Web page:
Special mention: CFD providers
Determining a winner in this sector is hard, especially as assessing credit risk is tricky
For the past six years, Top Stockbrokers has provided a ranking of the best providers of contracts for difference (CFDs), a type of derivative that allows for low-cost, short-term leveraged trading.
CFDs are a contract between two parties in terms of which one pays the other profits that depend on the movement of a reference asset. So, for example, two parties can write a CFD on MTN and then pay each other the profit implied by the movement of the reference share.
When we introduced this award in 2012, CFDs were extremely popular: they were the second-most traded instrument after equities. Their popularity appeared to wane for a while as exchange traded funds overtook CFDs in trading activity. This is a worldwide trend.
But we notice that CFDs are making a bit of a comeback, with more and more brokers starting to focus on them.
CFDs are useful for shorterterm traders, being generally cheaper to trade in and out of than normal shares; but the longer the holding period, the more expensive they become.
Determining who the best CFD providers are is a fraught conceptual problem — there are many issues that are important. Ideally we would assess three things: client satisfaction, costs and credit risk. This last-named measure, though, is very difficult. Many firms write CFDs off the balance sheet of bigger prime brokers and they are therefore much less of a credit risk than it appears from the size of the broker itself.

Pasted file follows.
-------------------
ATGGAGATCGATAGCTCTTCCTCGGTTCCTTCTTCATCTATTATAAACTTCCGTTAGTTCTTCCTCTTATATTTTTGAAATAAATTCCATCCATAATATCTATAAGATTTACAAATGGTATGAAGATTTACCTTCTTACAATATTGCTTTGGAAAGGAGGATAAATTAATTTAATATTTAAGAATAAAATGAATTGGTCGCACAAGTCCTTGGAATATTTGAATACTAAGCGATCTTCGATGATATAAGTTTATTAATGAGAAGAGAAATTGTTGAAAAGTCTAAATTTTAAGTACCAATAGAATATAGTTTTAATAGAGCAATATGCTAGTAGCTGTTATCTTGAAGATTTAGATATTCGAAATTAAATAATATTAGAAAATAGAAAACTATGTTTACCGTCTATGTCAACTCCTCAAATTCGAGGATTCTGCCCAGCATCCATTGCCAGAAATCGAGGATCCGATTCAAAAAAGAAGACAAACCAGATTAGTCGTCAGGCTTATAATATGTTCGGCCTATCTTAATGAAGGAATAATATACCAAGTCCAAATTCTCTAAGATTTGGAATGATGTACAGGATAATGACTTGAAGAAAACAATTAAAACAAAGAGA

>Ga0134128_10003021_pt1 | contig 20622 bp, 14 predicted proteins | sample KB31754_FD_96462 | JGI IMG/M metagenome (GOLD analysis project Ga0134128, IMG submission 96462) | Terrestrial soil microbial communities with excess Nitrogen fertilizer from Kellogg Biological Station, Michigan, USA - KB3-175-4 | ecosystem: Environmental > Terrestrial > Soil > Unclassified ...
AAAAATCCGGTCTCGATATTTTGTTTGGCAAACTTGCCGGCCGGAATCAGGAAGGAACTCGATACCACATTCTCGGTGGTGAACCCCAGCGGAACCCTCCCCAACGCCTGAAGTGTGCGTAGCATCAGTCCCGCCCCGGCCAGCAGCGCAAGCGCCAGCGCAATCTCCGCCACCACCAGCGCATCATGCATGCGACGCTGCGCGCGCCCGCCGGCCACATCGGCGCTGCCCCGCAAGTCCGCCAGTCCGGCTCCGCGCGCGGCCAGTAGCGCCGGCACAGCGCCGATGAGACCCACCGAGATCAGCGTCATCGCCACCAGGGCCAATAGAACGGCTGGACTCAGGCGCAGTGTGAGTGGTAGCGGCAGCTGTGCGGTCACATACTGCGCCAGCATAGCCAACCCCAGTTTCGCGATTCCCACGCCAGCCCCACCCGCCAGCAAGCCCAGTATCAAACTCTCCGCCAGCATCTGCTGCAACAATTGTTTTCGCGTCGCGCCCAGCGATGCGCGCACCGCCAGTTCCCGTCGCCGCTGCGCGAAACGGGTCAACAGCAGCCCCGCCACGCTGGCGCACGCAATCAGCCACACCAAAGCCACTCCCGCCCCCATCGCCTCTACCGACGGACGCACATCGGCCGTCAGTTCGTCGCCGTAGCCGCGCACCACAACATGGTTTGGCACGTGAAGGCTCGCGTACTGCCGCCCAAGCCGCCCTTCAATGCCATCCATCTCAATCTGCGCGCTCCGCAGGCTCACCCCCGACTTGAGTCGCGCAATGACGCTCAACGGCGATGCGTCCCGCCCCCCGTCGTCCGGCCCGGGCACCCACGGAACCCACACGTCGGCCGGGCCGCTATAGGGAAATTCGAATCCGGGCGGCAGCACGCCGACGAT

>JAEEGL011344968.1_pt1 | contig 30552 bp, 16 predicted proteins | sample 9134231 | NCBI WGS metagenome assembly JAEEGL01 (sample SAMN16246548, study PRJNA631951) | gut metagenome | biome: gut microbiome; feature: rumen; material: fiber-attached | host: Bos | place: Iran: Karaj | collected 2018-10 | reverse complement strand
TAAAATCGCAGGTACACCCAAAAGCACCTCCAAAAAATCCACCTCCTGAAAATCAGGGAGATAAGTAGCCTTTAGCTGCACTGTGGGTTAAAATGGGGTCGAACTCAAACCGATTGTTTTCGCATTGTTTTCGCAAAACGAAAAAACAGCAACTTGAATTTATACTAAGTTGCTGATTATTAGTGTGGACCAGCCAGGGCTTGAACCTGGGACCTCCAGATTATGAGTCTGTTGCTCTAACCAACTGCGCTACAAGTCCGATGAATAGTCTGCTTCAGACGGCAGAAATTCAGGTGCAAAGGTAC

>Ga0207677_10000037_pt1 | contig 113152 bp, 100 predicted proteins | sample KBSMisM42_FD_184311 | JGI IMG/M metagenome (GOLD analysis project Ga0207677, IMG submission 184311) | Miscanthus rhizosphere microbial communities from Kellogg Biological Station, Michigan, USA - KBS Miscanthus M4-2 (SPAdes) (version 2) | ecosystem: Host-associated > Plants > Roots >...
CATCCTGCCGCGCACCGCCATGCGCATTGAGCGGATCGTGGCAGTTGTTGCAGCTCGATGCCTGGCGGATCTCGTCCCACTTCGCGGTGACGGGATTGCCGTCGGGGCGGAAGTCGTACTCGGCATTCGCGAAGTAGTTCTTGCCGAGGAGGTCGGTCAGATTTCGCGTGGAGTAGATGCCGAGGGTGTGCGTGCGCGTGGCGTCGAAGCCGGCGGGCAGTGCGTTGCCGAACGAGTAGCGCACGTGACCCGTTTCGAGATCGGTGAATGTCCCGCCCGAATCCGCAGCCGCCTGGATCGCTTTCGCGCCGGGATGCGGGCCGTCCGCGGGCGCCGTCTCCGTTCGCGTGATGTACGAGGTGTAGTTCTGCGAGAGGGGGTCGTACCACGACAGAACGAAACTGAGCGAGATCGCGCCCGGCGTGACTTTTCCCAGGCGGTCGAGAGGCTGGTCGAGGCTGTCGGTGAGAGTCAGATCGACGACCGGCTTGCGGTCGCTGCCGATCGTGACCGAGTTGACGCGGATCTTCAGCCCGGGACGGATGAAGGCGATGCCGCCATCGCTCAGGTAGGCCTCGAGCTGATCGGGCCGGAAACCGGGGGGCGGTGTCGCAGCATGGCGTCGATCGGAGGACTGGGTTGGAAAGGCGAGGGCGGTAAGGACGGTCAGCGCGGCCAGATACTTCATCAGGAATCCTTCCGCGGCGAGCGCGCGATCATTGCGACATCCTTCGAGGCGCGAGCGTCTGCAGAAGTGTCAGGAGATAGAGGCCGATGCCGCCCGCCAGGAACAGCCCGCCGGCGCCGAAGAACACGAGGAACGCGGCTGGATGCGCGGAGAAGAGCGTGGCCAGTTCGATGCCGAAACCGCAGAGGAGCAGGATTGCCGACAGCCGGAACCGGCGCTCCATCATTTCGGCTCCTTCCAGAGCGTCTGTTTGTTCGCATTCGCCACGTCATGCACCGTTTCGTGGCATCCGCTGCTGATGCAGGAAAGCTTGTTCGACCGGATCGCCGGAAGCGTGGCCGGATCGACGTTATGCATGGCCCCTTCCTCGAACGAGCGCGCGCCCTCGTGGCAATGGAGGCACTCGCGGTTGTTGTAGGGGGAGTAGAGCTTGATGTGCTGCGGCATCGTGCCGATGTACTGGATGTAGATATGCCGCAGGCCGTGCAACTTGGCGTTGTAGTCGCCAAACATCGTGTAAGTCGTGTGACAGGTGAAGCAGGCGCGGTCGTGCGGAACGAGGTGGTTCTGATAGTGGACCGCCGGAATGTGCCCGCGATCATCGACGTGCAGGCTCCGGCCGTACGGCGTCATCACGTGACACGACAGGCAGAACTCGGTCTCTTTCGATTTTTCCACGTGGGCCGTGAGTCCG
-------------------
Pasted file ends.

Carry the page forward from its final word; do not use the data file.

CFDs can now be traded on the JSE, which eliminates the credit risk, as it guarantees settlement, or “over the counter”, between the broker and client. The latter type have been going for longer and still make up the majority of CFD trades. CFDs imply credit risk, because brokers can end up owing traders money if the underlying asset prices change. That should be no problem for brokers who are managing their risk correctly, but can become a big issue if they are not. While we assess this risk as comprehensively as possible, without conducting a full systems audit it remains difficult to do.
We asked brokers to identify just which balance sheet was the counterparty to the CFD contracts they wrote and to explain how they segregate client money from that of the firms. We score brokers highly if there is a clear and substantial balance sheet standing behind the contracts and mark them down if the balance sheet is small or hard to assess.
It is also important to clients that CFD trading facilities are easy to use and costs are low. Costs can be assessed directly, but have two sources: the charges for CFD transactions and the implied leverage in transactions. Often low fees are paid for by charging high interest rates for leverage, or paying low interest rates for short exposures. We measured the difference between these, which is known as the spread.
Client satisfaction can be assessed from CFD-trading clients’ opinions on the range of CFD products offered, the quality of their brokers’ interaction with them and the support they offer. We used those rankings, costs and our own investigations to determine scores.
Unum Capital is the topranked CFD provider for 2018 with Sharenet second and IG South Africa third. All firms scored well across all categories but Unum takes top spot with resoundingly stronger scores from clients.